For your everyday driver, you don’t need an engine with over the top performance parts. You can have a balanced, smooth, and long lasting car by using middle-of-the-road upgrade modifications. Take for example this 1965 Malibu shown in the video. It’s not loaded with special performance parts, but that’s exactly what makes it special. It’s affordable, reasonable, and made to be both a cruising commuter and a casual track car.
Under the hood is a reliability-delivering LS1 developing 500 horsepower. Behind that is a T56 transmission from sourced from a Viper, and the suspension parts are by Global West. While this car might not sweep wins at the race track, it can hold its own. The best aspect of the car is that you can be sure it will last for years to come with casual maintenance.
For a classic that’s been restored, it has a unique quality to it, and is a fitting example of what you want in a daily commuter or casual show car. As the owner Gil Alfonso said, “anyone can buy a new car, but not everybody can just go out and build an old car and go to the track with it.”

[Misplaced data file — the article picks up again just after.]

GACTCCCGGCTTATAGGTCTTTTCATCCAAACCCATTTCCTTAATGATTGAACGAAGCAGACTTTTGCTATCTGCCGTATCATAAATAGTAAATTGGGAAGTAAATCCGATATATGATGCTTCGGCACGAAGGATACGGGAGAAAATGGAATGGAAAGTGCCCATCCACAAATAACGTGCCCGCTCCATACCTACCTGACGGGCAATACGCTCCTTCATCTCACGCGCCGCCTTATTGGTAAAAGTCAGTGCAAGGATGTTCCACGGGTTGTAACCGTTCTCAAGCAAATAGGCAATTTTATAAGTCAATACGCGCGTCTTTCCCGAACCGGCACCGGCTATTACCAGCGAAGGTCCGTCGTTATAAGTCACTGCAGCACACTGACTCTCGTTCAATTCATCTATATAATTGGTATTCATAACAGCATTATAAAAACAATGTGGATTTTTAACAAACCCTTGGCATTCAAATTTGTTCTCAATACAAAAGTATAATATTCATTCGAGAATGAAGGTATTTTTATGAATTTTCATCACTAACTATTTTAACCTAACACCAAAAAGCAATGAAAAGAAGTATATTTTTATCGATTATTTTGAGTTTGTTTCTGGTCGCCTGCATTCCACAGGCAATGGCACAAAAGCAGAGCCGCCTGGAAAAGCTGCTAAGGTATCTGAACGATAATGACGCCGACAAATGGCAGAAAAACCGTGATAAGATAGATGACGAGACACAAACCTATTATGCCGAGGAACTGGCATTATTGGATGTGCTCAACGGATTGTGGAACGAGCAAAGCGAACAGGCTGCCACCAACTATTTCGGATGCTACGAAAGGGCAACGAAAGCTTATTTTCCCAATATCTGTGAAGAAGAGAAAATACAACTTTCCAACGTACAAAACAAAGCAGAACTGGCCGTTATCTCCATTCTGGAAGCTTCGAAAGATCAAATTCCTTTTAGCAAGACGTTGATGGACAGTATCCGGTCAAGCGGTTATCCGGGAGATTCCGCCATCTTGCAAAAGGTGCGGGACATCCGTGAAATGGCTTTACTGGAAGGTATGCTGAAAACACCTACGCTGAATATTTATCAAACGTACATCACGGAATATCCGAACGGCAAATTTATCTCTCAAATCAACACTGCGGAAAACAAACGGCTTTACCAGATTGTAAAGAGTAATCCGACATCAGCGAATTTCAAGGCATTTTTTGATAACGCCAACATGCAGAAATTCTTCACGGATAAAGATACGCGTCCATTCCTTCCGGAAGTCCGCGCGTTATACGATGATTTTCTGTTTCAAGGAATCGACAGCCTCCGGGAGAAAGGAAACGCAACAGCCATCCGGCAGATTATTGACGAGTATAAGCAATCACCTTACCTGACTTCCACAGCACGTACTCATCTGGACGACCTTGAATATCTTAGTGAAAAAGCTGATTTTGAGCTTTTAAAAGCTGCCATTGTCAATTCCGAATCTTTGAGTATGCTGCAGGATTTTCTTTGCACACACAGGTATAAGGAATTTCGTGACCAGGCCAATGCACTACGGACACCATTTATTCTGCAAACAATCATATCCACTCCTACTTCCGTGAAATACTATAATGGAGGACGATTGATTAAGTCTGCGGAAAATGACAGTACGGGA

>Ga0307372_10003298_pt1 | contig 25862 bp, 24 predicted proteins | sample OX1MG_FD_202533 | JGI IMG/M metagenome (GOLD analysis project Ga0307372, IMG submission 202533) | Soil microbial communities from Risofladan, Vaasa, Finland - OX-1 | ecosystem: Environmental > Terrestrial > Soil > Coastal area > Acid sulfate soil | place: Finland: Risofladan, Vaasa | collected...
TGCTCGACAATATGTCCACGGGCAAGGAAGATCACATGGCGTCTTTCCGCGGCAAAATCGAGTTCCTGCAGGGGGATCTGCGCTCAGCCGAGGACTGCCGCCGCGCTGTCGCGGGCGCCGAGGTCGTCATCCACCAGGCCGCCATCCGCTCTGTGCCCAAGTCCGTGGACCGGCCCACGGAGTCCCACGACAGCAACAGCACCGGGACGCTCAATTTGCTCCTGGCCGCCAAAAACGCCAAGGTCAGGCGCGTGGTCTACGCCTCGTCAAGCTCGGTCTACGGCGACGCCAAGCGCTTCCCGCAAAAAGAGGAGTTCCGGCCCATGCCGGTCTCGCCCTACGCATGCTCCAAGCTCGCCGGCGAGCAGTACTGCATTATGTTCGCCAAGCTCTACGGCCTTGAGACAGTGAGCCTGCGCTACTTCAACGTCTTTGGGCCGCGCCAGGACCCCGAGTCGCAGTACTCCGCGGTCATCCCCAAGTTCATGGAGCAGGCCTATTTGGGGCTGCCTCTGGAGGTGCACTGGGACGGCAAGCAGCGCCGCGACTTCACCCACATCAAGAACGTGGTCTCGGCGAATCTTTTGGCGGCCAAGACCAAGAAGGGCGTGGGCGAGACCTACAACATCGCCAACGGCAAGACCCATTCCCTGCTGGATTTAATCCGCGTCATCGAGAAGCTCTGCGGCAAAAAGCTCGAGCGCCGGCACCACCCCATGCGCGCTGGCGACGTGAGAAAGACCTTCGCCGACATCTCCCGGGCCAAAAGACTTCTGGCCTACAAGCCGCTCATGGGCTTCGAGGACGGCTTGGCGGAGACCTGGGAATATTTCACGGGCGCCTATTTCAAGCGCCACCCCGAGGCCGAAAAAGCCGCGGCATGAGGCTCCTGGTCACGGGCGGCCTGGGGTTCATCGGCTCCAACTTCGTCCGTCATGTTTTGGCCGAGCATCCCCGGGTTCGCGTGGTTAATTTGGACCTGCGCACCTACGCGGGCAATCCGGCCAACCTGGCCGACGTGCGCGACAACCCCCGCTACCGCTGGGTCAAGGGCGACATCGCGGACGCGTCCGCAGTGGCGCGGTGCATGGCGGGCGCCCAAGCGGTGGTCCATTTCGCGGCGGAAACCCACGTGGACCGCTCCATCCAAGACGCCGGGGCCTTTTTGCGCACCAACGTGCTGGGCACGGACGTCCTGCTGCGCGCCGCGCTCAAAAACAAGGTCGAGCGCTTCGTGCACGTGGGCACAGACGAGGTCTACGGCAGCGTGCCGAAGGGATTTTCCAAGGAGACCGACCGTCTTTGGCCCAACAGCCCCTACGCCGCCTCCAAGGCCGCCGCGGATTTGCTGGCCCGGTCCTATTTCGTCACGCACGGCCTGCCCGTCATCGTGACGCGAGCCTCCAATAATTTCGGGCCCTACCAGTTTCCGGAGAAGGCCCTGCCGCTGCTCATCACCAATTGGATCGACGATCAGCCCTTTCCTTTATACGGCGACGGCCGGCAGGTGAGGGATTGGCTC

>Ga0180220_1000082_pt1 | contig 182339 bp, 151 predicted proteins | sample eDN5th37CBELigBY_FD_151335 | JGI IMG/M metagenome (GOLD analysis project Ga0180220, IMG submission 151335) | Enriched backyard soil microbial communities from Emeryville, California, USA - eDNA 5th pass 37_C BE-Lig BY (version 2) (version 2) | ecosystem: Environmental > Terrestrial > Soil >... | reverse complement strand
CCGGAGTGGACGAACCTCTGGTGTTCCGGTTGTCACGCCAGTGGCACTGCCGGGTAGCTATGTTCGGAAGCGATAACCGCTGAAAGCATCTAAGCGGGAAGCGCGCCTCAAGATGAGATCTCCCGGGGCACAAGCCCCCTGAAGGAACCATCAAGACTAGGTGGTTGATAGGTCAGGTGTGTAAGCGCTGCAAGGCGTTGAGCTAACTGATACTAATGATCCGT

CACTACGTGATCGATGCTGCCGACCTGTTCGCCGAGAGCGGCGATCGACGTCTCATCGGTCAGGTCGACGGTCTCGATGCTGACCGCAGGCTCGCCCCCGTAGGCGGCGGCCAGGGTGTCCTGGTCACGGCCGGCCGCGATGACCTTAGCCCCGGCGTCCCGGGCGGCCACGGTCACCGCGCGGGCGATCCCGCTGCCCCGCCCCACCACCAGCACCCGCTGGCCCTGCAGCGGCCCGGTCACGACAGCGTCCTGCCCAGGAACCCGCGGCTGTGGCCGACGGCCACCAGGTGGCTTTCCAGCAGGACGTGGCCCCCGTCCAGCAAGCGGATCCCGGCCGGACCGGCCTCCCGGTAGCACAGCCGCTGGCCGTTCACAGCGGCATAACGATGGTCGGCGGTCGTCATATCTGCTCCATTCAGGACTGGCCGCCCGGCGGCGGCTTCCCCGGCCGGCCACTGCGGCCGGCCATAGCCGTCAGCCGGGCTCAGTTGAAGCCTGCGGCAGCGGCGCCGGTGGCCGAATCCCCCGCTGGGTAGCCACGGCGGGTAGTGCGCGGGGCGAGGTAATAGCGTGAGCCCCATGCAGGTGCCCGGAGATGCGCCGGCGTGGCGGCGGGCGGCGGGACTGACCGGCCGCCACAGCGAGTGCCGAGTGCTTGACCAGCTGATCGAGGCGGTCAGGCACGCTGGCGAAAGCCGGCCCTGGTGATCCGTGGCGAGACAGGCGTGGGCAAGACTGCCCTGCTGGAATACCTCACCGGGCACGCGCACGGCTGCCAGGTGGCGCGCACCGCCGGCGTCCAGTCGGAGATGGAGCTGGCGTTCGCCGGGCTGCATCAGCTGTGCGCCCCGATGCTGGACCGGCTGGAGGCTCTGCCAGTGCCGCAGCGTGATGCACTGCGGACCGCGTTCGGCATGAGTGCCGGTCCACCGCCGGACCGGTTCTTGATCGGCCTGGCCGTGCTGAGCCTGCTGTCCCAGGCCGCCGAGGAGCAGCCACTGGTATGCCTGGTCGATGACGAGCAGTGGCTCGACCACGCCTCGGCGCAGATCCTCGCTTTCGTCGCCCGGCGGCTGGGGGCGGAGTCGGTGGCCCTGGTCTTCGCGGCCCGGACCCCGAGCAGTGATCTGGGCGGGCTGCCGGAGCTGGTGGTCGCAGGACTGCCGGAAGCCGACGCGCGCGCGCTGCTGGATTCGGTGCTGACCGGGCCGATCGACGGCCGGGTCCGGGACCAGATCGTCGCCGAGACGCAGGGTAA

It takes a certain skill to fit the most optimal engine and parts into an oldie without going overboard. Common sense says if you have the budget, use the best engine, exhaust, suspension, and brakes available. However, if your not planning on giving your car continual upgrades and racing every weekend, an “average” build with an engine that won’t work itself to death is more than often the smartest way to go.
Many people who order high compression pistons and building an engine with 800+ horsepower sometimes have a hard time making it all work together. A vintage car needs to have a good feel to it. It’s the little touches that bring it together, and what makes this Malibu comfortable to drive and guarantee reliability. Big power is great for gearheads who are never done building their car, but when you want to stay in the versatile range of comfort and reliability while still bringing a fair amount of kick, moderation is key.